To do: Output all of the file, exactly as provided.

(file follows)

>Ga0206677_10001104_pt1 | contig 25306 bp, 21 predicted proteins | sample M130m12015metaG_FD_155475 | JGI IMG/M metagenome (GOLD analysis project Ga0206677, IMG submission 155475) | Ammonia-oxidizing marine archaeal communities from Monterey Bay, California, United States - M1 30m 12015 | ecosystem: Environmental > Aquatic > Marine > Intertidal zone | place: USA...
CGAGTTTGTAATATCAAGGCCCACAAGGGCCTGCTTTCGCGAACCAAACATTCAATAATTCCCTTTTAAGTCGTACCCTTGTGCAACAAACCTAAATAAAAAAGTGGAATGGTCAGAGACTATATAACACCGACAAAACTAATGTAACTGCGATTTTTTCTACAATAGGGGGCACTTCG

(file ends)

>Ga0206677_10001104_pt1 | contig 25306 bp, 21 predicted proteins | sample M130m12015metaG_FD_155475 | JGI IMG/M metagenome (GOLD analysis project Ga0206677, IMG submission 155475) | Ammonia-oxidizing marine archaeal communities from Monterey Bay, California, United States - M1 30m 12015 | ecosystem: Environmental > Aquatic > Marine > Intertidal zone | place: USA...
CGAGTTTGTAATATCAAGGCCCACAAGGGCCTGCTTTCGCGAACCAAACATTCAATAATTCCCTTTTAAGTCGTACCCTTGTGCAACAAACCTAAATAAAAAAGTGGAATGGTCAGAGACTATATAACACCGACAAAACTAATGTAACTGCGATTTTTTCTACAATAGGGGGCACTTCG